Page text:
I think it’s fair to say that the number of people dissatisfied with the current state of SEC scheduling isn’t shrinking. You’ve got Miles’ and Spurrier’s competing fairness arguments, pressure from the networks to make sure there’s enough quality product in the conference pipeline on a weekly basis, fans’ general displeasure with paying top prices for cupcake games, Saban’s legitimate point that players should have the opportunity to face every conference foe during their careers… well, you get the picture.
The short-term problem is derived from these abominable bridge schedules Slive’s office foists on us as it ineptly tries to find a balance between these competing interests (more accurately, some of these competing interests) while continuing to honor the cross-divisional permanent opponent games established in 1992 and most schools’ desire to keep a high number of home games against lower class opponents.
It’s complicated. Too complicated. Tyler Dawgden, riffing off a post that appeared at the LSU blog And the Valley Shook, has a suggestion on how to begin undoing the knot the conference has tied itself up in:
Basically, if Alabama/Tennessee and Georgia/Auburn want to keep playing, good on them. Let’em. That gives the other 10 teams opportunities to play each other in a round robin way or whatever. Essentially, those four teams are opting out of the opportunity to play the other division’s opponents more often…
… My point is a strong conference is built on the teams playing each other in compelling match ups. Georgia vs. Auburn is more compelling, to me and from a marketing stand point, due to how long they’ve been playing. If LSU doesn’t want that kind of long term cross-division rivalry, that only hurts them in the long run, from my perspective.
He suggests that if the schools don’t like the opt-out approach, the SEC could think about realigning the divisions. (That’s something I discussed in a Twitter thread a couple of weeks ago – move both Alabama schools into the East and move Missouri and South Carolina out West and the conference could ditch the permanent cross-division games with both of the big rivalry games moving within the same division.) But there’s a place Dawgden doesn’t want to go.
Unless, of course we want to discuss relegation, yearly competitively balanced schedules, and crap that the NFL has done to make schedules ‘more fair.’ Which I don’t.
No problem. Michael Elkon will.
The obstacles to fair (or at least truly random) non-conference scheduling are the Alabama-Tennessee and Auburn-Georgia rivalries. Offer a Georgia fan fewer games with Auburn and more games with the Mississippi schools, and he won’t be pleased. But offer those fans a three-week period of top SEC opponents playing one another, and he might see a worthwhile trade-off.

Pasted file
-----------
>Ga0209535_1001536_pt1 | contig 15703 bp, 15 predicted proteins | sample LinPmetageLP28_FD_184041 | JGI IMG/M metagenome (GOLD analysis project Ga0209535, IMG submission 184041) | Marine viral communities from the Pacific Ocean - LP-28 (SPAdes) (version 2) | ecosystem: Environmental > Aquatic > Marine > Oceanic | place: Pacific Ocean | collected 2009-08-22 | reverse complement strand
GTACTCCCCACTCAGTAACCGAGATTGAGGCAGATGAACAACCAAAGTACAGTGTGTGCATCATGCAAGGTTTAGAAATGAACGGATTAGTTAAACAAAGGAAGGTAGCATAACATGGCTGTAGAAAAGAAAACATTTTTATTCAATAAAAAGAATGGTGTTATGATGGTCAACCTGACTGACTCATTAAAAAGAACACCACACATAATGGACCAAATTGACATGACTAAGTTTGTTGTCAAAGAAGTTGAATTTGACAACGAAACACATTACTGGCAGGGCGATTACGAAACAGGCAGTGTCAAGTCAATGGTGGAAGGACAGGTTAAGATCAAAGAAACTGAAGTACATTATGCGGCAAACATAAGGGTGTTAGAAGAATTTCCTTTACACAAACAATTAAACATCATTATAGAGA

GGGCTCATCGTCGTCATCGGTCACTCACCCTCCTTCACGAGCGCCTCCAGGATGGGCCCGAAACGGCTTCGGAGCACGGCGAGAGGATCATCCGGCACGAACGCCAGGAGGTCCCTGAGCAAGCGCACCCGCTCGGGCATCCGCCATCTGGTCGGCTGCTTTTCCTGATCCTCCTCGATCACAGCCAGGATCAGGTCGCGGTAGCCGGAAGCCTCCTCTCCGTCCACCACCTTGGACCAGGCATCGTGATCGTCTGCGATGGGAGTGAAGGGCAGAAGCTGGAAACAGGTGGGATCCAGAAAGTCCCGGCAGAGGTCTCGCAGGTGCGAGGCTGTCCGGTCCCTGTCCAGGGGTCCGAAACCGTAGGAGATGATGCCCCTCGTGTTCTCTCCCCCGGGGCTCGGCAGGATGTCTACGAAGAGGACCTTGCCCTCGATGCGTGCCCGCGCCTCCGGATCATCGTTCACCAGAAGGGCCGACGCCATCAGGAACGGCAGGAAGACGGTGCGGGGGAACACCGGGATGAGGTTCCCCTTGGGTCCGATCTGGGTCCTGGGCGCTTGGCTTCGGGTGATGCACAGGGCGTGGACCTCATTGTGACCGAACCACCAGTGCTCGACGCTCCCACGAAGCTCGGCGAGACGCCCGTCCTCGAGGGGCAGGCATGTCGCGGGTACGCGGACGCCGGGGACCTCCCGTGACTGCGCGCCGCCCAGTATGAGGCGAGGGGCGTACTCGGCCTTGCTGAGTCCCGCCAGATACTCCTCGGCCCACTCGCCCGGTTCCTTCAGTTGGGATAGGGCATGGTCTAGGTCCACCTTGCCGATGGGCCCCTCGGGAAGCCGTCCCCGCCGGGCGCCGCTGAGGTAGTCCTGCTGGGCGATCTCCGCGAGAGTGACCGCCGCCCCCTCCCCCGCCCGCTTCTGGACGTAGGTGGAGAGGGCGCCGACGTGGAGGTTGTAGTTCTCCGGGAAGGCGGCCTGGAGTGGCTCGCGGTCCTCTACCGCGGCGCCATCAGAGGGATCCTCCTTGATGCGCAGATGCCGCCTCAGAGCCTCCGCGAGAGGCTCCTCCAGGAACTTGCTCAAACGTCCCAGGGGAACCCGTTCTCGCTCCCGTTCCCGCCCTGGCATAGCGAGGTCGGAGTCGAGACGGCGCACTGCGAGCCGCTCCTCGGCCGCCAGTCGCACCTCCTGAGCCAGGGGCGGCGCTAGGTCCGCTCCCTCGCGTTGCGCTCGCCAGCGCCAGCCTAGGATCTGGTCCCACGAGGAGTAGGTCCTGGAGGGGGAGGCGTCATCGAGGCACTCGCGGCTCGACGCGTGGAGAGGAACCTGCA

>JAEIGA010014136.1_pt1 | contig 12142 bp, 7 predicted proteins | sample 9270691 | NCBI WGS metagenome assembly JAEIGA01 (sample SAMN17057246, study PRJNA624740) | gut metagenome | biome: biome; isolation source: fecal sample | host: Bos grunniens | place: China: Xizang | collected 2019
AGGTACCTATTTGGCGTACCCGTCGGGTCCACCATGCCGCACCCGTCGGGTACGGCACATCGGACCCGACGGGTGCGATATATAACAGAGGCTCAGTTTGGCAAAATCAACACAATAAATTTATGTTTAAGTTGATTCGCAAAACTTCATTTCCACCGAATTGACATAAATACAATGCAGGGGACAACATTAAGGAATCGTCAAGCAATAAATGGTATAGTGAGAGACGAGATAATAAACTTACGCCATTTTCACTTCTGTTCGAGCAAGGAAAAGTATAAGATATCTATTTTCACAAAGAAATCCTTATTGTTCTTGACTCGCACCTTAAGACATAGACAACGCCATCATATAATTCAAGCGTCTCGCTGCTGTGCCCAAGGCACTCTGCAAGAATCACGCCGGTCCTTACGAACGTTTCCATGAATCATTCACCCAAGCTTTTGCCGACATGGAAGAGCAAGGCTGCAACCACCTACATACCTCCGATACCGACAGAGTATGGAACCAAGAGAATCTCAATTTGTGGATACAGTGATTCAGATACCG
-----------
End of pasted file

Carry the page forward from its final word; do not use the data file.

Enter the Modified Spurrier. The Ballcoach wants only intra-divisional games to count in the standings. That idea does not work in its pure form, because it would relegate inter-divisional games to glorified non-conference games. In essence, you would have two castes of SEC games.
However, if we divided the season into stages, a la the World Cup, then we can accomplish Spurrier’s aim while still having meaningful cross-divisional games.
How? Here’s how.
Teams play three non-conference games. Georgia, Florida, and South Carolina would all move their in-state rivalry games into September, an idea that has been floated independently of the Modified Spurrier.
Teams play a round robin within their divisions, which means six games each.
The top three teams in each division then play each of the top three in the other division. The team with the best overall conference record at the end of this nine-game schedule is declared the champion. This does away with the SEC Championship Game, but it is replaced by the final round of the three-week closing stage being played at neutral sites.
… Meanwhile, the remaining eight teams would play three cross-divisional games that are assigned randomly. There would be no neutral-site games at this stage, so efforts would have to be made across seasons to ensure that teams that only play four home games one year play five the next.
That puts a bullet square in the heart of Miles’ and Spurrier’s fairness qualms. And it’s all kinds of awesome if you happen to be someone following one of those top three teams. But if you’re not, it basically reduces the last quarter of the season to a race to become bowl-eligible, at best. The chance to redeem a lousy season by ruining a rival school’s season with a brutal late season upset is gone. And, as Michael admits, so are those historical rivalries many of us SEC fans love. On top of that, you’d be asking the top schools to give up another home game each season, which might be made up to them financially with TV money, but would have their local businesses looking at losing a lot of game day revenue raising all kinds of holy hell about it. All in all, it’s an interesting set of choices.
The thing is – wouldn’t it just be easier to go to a nine-game conference schedule?